The Conservatives have also pledged to open 500 more free schools in the life time of this Parliament. Early legislation is expected to set up a network of eight regional commissioners with powers to intervene in under-performing schools and turn them into academies. “Under-performing” includes schools that are deemed to be “coasting”, i.e. achieving good results but which should be doing better.  The drive is to compel 3,250 schools to become academies in the next five years. No consideration has been given to a Commons education select committee which said that it could detect no link between academisation and a rise in standards.

TESTING, FOR 4-YEAR OLDS:

Another controversial reform is baseline testing for 4-year-olds, which the NUT threatens to boycott. There will be a pilot scheme this September, and then the plan is to run it out nationwide next year.  An article in the Morning Star by Kevin Courtney, deputy General Secretary of the NUT, outlined why these tests are so wrong.

“What vision of education”, he asks, “underpins the idea that you can test a number of basic skills at 4 and use that as a base line to judge the value added by the education process at 7 and then at 11?”  Education is a collaborative process he points out, between teachers and children, where the children explore and attempt to understand the world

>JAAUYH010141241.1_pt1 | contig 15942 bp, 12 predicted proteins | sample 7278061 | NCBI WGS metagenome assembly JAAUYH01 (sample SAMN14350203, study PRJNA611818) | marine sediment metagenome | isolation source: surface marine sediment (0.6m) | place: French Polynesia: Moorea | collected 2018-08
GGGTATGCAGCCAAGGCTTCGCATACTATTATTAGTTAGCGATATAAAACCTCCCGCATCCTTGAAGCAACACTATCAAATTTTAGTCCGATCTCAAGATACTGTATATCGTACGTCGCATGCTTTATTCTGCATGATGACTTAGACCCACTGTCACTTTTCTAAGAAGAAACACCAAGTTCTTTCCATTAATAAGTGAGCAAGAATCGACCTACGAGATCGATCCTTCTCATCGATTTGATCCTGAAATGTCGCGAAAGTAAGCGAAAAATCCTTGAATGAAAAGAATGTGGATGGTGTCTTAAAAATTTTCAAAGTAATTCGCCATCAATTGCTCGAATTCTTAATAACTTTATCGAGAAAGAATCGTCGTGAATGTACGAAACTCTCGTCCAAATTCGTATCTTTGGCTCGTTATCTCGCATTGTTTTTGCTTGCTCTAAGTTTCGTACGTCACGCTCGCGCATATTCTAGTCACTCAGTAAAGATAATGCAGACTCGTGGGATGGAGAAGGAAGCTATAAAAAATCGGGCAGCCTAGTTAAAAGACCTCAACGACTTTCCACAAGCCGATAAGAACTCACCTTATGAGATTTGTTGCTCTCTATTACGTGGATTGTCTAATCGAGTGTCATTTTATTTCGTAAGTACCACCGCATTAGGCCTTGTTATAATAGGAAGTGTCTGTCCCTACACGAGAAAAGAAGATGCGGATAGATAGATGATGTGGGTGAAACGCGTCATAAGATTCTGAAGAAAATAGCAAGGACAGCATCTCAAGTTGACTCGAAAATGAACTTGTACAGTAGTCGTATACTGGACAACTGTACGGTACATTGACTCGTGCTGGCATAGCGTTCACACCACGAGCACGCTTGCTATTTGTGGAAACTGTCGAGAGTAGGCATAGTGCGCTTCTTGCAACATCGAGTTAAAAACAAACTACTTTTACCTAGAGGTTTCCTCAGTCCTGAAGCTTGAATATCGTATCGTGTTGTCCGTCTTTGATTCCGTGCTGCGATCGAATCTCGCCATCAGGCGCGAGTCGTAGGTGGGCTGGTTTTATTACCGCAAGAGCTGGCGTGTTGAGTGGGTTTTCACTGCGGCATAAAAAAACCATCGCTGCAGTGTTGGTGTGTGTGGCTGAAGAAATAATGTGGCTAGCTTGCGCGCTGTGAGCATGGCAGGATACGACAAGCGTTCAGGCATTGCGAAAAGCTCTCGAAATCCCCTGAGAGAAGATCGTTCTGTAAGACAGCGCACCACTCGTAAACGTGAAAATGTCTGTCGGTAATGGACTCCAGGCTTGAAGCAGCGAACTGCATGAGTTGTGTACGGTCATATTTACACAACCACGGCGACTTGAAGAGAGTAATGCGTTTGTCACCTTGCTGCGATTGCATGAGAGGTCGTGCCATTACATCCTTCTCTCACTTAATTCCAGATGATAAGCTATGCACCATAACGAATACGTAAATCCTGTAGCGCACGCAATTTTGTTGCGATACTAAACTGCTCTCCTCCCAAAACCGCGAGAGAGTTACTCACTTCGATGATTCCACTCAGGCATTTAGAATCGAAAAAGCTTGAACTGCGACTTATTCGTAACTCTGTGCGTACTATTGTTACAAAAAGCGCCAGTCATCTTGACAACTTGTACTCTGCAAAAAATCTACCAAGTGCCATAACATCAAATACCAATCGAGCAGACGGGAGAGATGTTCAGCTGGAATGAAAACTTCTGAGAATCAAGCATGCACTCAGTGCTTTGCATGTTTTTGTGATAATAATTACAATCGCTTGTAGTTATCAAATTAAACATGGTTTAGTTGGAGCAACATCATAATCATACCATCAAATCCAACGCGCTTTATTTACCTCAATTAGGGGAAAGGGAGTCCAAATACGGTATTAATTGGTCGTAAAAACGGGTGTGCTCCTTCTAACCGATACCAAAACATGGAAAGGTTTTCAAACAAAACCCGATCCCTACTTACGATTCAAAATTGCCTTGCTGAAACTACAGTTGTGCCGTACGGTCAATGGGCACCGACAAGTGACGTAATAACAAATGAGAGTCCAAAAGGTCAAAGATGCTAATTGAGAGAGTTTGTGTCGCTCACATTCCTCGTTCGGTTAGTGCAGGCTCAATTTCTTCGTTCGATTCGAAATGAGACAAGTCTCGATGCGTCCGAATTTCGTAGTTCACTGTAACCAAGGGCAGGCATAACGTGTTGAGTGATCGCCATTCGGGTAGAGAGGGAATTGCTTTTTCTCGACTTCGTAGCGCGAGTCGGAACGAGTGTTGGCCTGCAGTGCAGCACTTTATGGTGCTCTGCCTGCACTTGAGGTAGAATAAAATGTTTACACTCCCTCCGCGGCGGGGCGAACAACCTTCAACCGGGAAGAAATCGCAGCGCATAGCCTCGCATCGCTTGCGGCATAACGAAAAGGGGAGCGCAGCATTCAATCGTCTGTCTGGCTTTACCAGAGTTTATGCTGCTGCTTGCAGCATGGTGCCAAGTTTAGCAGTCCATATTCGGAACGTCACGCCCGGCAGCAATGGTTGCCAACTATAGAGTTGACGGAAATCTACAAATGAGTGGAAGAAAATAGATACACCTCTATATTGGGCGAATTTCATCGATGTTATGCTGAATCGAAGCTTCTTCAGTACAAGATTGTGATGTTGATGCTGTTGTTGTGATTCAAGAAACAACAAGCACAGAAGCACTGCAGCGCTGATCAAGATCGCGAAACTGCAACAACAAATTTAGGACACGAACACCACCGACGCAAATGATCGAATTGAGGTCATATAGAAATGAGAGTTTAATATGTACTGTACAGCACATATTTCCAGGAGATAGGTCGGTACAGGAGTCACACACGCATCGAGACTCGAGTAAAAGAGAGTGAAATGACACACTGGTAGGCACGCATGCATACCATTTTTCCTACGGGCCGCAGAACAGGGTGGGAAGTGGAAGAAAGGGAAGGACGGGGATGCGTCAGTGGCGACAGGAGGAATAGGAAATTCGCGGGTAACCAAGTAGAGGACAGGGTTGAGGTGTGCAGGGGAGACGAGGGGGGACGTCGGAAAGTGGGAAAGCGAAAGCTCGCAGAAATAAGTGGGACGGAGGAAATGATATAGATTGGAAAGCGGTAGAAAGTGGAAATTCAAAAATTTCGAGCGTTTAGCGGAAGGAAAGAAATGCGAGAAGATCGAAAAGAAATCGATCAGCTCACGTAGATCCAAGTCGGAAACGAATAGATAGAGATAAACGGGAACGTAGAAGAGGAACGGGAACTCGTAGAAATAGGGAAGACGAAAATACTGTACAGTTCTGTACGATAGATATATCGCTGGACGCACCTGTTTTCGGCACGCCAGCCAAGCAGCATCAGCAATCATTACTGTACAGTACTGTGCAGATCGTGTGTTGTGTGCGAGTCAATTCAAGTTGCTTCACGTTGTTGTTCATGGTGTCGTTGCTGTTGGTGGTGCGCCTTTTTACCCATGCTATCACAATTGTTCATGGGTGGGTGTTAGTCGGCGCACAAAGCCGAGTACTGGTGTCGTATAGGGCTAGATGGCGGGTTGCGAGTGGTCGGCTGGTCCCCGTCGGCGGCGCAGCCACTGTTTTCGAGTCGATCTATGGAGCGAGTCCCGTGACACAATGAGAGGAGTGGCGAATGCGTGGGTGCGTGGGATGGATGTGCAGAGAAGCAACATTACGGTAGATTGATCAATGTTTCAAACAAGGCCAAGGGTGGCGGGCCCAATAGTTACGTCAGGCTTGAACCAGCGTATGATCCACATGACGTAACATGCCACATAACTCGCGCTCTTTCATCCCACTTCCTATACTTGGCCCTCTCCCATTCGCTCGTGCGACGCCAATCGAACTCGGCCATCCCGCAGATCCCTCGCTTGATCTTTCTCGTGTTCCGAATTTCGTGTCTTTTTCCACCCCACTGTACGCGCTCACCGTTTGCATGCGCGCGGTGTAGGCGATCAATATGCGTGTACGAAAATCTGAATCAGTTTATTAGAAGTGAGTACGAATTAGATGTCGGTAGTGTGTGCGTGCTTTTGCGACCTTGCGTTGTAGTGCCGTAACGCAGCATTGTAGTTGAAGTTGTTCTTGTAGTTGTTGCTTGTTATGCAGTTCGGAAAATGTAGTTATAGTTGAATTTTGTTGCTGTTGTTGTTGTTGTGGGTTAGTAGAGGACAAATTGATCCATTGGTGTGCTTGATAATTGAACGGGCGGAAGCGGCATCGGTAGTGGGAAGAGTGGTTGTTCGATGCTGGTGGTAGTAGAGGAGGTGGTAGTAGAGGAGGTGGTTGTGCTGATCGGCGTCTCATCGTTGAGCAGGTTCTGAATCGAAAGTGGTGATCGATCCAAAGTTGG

Another controversial reform is baseline testing for 4-year-olds, which the NUT threatens to boycott. There will be a pilot scheme this September, and then the plan is to run it out nationwide next year.  An article in the Morning Star by Kevin Courtney, deputy General Secretary of the NUT, outlined why these tests are so wrong.

“What vision of education”, he asks, “underpins the idea that you can test a number of basic skills at 4 and use that as a base line to judge the value added by the education process at 7 and then at 11?”  Education is a collaborative process he points out, between teachers and children, where the children explore and attempt to understand the world around them. There is a real danger that these tests may be used to predict individual children’s “expected progress” – in effect, covert selection whereby a child’s progress is prescribed.

Another adverse outcome will be the pressure on schools and teachers to perform – as has been demonstrated in SATS and other standardised tests. There is inevitably a narrowing of the curriculum and an excessive focus on what is measurable rather that what is important.

CAUSE FOR CONCERN:

On a number of counts, then, the Tory education manifesto gives grave cause for concern. It is difficult to be positive. But I have faith in the good will and dedication of teachers who, in spite of the strictures, do their best to inculcate a spirit of enquiry and excitement in the children they teach.

RUTH RICHARDSON

Advertisements

Leave a Reply

Fill in your details below or click an icon to log in:

WordPress.com Logo

You are commenting using your WordPress.com account. Log Out / Change )

Twitter picture

You are commenting using your Twitter account. Log Out / Change )

Facebook photo

You are commenting using your Facebook account. Log Out / Change )

Google+ photo

You are commenting using your Google+ account. Log Out / Change )

Connecting to %s

%d bloggers like this: